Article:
News & Events
In September, the U.S. Grains Council, Renewable Fuels Association (RFA) and Growth Energy conducted the first of three initial missions to explore the possibilities for U.S. ethanol exports overseas. The missions will travel to different markets to meet with energy sector leaders and learn about local biofuel and energy needs.
While abroad, the team will explore areas of common interest and the specific biofuel requirements in each region. The team also hopes to demonstrate to contacts the growing affordability of ethanol and its potential as a clean fuel alternative to gasoline.
Meeting with Leaders in Japan and Korea
On the recent mission to Japan and Korea, the U.S. representatives spent time learning about these two countries’ individual ethanol needs through meetings with government officials, policy groups, energy researchers and trading companies. The team was also given the opportunity to tour a Korean ethanol plant and research facility.
“We now have a clearer understanding of the current supply and demand for biofuels in Japan and Korea,” said Eric Mosbey, Lincolnland Agri-Energy, LLC general manager, who participated in the mission.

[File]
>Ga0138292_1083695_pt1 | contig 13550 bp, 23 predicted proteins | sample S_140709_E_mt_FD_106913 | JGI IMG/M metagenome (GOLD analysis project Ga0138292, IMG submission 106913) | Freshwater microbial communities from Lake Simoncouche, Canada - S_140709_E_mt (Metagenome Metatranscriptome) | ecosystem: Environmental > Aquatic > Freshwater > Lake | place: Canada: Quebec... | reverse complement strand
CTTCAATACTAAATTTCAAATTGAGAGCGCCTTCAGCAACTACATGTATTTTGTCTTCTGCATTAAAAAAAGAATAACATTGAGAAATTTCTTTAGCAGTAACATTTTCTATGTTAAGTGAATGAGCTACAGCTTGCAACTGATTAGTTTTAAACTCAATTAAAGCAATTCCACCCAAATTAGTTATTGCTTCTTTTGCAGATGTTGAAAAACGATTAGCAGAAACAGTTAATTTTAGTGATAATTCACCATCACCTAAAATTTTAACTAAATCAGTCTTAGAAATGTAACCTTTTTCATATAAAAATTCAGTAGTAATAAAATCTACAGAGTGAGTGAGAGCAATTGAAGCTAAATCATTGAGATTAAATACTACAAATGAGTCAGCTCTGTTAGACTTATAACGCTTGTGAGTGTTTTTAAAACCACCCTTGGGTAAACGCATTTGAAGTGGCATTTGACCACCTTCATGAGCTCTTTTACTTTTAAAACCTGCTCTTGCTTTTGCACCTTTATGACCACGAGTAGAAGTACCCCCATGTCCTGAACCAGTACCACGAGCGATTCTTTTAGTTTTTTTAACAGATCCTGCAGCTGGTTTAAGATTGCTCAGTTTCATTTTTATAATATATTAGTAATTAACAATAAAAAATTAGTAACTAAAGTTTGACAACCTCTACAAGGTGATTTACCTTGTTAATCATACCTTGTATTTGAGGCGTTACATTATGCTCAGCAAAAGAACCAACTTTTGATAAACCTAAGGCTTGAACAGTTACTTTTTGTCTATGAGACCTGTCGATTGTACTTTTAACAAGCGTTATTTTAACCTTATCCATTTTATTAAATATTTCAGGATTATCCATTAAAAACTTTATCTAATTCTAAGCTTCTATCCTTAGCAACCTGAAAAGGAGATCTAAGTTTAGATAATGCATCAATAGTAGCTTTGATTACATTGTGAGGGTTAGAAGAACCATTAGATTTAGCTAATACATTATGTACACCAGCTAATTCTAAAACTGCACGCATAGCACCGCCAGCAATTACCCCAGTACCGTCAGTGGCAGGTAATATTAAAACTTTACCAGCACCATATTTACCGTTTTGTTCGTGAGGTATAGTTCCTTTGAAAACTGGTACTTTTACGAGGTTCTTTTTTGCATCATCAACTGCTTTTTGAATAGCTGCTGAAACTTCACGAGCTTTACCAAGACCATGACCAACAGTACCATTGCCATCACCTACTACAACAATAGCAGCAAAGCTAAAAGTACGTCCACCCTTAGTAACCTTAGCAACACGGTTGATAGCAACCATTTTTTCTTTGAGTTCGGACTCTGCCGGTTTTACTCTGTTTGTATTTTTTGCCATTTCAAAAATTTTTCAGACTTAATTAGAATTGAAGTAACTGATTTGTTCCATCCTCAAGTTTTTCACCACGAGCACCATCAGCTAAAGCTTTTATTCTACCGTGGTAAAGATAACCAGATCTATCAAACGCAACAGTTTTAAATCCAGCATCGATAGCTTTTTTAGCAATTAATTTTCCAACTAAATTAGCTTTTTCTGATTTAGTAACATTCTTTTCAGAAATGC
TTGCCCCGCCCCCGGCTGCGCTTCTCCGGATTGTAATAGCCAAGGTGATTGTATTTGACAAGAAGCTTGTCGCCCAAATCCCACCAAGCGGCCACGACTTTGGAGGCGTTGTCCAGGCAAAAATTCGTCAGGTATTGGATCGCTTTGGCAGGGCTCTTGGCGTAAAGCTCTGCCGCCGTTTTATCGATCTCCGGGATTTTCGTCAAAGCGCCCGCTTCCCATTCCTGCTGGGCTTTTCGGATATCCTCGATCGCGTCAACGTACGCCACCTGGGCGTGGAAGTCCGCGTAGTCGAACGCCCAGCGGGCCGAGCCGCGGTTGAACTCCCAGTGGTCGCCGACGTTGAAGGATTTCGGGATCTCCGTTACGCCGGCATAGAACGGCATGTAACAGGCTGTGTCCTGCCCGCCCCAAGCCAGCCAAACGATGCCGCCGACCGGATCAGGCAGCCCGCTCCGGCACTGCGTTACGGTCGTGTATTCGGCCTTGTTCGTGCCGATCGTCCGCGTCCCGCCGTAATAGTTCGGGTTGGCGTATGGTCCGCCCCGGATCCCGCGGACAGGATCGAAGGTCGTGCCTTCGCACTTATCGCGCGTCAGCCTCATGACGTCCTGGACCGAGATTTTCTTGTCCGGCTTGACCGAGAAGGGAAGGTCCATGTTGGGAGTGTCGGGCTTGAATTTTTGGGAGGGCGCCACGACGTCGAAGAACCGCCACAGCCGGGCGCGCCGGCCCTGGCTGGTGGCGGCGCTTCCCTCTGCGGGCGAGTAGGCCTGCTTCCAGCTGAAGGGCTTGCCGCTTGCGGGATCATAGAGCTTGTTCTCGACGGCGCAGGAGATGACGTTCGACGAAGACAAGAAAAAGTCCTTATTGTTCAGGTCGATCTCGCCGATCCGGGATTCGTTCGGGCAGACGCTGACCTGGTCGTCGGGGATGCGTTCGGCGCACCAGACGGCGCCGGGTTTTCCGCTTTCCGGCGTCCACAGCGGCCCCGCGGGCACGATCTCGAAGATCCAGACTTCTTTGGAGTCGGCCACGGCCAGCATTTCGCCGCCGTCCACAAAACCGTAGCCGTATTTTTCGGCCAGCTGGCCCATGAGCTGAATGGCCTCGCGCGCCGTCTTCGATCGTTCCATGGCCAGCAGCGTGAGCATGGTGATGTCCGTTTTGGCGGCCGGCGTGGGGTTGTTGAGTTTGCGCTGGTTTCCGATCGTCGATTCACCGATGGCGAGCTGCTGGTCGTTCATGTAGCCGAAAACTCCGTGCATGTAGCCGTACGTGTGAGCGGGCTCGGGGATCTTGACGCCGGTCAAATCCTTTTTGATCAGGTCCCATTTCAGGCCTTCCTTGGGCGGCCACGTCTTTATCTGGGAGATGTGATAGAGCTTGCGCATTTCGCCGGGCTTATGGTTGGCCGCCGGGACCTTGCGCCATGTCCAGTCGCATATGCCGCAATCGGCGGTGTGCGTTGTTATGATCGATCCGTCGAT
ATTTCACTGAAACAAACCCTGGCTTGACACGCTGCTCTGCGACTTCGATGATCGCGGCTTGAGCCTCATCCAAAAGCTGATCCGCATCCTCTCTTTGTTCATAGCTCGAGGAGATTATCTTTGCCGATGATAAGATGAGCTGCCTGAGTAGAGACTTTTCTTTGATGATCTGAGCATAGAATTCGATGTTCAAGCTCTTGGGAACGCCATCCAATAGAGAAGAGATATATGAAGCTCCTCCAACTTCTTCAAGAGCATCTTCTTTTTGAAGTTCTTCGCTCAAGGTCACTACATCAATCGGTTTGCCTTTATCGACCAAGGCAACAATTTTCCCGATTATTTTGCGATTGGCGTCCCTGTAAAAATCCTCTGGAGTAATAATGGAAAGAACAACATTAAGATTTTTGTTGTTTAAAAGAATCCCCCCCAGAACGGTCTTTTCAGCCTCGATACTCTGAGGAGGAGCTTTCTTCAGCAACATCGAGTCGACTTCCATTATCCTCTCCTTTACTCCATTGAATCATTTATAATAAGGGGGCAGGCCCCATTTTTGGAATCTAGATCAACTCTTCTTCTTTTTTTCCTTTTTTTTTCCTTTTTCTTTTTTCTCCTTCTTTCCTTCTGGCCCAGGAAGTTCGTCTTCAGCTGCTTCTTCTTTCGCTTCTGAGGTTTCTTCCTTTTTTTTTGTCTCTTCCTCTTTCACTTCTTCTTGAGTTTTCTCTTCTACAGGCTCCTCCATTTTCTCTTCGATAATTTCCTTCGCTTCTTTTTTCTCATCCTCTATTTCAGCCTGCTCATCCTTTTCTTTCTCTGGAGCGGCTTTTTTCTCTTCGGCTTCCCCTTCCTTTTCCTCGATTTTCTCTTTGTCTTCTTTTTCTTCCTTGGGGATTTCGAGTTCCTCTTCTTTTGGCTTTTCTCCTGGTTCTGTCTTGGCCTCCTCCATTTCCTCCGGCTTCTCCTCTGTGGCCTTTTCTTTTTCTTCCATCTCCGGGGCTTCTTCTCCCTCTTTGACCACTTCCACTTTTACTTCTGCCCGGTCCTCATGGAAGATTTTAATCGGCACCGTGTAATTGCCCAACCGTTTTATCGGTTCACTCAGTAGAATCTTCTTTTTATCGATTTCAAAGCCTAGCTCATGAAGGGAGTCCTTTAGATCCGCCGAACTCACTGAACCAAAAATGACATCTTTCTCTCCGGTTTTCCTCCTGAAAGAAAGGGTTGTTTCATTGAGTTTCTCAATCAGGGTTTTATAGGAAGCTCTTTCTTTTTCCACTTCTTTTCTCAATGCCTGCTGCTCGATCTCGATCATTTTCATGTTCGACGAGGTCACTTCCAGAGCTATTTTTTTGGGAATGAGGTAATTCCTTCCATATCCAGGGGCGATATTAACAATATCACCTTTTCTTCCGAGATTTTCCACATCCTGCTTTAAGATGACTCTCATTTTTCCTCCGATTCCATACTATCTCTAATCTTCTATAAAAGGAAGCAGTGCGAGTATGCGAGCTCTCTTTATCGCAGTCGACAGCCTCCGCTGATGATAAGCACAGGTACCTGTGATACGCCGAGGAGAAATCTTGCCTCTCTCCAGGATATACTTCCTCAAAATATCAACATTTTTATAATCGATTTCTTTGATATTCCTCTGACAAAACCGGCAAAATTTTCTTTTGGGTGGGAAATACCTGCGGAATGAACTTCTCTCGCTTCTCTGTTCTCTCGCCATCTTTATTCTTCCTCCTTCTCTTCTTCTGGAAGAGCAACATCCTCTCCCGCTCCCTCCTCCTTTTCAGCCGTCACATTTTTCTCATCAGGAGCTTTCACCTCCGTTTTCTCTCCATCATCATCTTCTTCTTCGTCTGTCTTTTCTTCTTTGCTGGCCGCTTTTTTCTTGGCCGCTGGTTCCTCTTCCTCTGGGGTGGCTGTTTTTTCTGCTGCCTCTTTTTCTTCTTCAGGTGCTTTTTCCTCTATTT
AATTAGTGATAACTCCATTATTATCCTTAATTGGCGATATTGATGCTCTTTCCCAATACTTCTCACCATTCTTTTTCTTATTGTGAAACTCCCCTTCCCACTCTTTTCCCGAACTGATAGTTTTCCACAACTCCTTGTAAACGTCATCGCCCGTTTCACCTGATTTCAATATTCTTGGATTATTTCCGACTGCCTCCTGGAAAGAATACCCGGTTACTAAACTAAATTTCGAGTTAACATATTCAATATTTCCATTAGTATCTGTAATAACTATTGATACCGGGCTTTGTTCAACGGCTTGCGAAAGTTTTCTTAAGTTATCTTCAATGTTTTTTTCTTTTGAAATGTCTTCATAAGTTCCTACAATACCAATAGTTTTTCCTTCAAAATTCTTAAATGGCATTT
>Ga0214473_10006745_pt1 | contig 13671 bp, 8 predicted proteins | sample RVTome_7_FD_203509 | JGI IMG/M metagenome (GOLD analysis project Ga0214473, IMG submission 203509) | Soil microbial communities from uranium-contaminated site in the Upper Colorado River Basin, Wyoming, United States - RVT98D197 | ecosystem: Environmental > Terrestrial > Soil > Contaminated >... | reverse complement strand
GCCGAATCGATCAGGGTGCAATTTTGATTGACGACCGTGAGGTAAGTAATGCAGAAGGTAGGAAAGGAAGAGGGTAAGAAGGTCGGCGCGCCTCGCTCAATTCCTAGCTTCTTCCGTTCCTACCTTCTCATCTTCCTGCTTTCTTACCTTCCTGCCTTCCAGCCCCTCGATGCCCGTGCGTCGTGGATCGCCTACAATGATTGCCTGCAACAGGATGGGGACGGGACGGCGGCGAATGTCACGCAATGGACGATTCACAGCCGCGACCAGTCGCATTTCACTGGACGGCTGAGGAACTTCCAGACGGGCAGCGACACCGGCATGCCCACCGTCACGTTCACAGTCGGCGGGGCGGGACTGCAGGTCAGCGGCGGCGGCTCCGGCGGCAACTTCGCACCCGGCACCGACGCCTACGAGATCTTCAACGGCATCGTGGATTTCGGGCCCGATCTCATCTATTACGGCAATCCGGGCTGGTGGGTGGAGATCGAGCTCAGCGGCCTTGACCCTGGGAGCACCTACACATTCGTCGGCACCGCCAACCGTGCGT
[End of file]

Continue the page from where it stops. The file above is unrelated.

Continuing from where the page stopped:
“These meetings opened a dialogue with key buyers and end-users about U.S. ethanol as a clean, renewable fuel source. This mission is the foundation for future conversations.”
Ethanol a New Frontier for USGC and Others
The missions were made possible earlier this year when the United States Department of Agriculture (USDA) announced that ethanol exports could be promoted under the Market Access Program (MAP). This program, part of the U.S. farm bill, provides cooperative funding for U.S. agricultural export promotion initiatives around the world. The Council is one of more than 60 groups working to develop markets for U.S. products through the MAP program.
After a positive start in Japan and Korea, the team is looking forward to future missions to Latin America and Southeast Asia. The aim is identify opportunities in the ethanol markets in those countries and to begin to build strong relationships that will help the United States understand how to best serve the particular needs of different markets around the world.